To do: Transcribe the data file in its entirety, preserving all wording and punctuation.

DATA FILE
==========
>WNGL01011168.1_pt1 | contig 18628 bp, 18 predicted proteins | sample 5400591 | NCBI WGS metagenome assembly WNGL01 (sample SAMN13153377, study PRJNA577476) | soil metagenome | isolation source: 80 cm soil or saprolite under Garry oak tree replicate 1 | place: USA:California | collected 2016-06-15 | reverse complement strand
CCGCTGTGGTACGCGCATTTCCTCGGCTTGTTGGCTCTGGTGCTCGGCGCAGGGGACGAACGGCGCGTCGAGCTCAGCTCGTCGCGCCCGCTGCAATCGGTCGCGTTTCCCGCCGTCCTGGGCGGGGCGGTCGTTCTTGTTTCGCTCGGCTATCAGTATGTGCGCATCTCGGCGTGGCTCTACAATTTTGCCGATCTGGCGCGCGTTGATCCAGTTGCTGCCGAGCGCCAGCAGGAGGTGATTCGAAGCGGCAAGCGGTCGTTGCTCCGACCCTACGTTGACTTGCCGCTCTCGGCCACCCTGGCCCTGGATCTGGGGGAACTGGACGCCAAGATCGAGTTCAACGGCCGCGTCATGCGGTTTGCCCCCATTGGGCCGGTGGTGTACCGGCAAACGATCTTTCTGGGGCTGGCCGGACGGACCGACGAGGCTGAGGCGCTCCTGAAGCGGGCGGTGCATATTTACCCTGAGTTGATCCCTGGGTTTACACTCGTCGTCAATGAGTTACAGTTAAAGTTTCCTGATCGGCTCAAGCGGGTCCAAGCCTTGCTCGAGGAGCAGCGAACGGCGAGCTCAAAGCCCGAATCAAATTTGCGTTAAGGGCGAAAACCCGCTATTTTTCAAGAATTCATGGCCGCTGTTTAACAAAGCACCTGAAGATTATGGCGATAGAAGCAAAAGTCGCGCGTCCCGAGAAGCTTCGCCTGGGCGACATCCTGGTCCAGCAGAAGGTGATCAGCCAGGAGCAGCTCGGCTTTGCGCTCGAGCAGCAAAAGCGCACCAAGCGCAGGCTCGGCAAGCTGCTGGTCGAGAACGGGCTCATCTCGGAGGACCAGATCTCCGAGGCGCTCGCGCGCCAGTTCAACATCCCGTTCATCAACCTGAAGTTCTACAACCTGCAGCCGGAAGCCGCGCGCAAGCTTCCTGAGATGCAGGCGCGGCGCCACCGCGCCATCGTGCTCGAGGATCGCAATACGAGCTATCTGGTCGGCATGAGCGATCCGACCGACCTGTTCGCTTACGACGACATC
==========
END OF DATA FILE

>WNGL01011168.1_pt1 | contig 18628 bp, 18 predicted proteins | sample 5400591 | NCBI WGS metagenome assembly WNGL01 (sample SAMN13153377, study PRJNA577476) | soil metagenome | isolation source: 80 cm soil or saprolite under Garry oak tree replicate 1 | place: USA:California | collected 2016-06-15 | reverse complement strand
CCGCTGTGGTACGCGCATTTCCTCGGCTTGTTGGCTCTGGTGCTCGGCGCAGGGGACGAACGGCGCGTCGAGCTCAGCTCGTCGCGCCCGCTGCAATCGGTCGCGTTTCCCGCCGTCCTGGGCGGGGCGGTCGTTCTTGTTTCGCTCGGCTATCAGTATGTGCGCATCTCGGCGTGGCTCTACAATTTTGCCGATCTGGCGCGCGTTGATCCAGTTGCTGCCGAGCGCCAGCAGGAGGTGATTCGAAGCGGCAAGCGGTCGTTGCTCCGACCCTACGTTGACTTGCCGCTCTCGGCCACCCTGGCCCTGGATCTGGGGGAACTGGACGCCAAGATCGAGTTCAACGGCCGCGTCATGCGGTTTGCCCCCATTGGGCCGGTGGTGTACCGGCAAACGATCTTTCTGGGGCTGGCCGGACGGACCGACGAGGCTGAGGCGCTCCTGAAGCGGGCGGTGCATATTTACCCTGAGTTGATCCCTGGGTTTACACTCGTCGTCAATGAGTTACAGTTAAAGTTTCCTGATCGGCTCAAGCGGGTCCAAGCCTTGCTCGAGGAGCAGCGAACGGCGAGCTCAAAGCCCGAATCAAATTTGCGTTAAGGGCGAAAACCCGCTATTTTTCAAGAATTCATGGCCGCTGTTTAACAAAGCACCTGAAGATTATGGCGATAGAAGCAAAAGTCGCGCGTCCCGAGAAGCTTCGCCTGGGCGACATCCTGGTCCAGCAGAAGGTGATCAGCCAGGAGCAGCTCGGCTTTGCGCTCGAGCAGCAAAAGCGCACCAAGCGCAGGCTCGGCAAGCTGCTGGTCGAGAACGGGCTCATCTCGGAGGACCAGATCTCCGAGGCGCTCGCGCGCCAGTTCAACATCCCGTTCATCAACCTGAAGTTCTACAACCTGCAGCCGGAAGCCGCGCGCAAGCTTCCTGAGATGCAGGCGCGGCGCCACCGCGCCATCGTGCTCGAGGATCGCAATACGAGCTATCTGGTCGGCATGAGCGATCCGACCGACCTGTTCGCTTACGACGACATC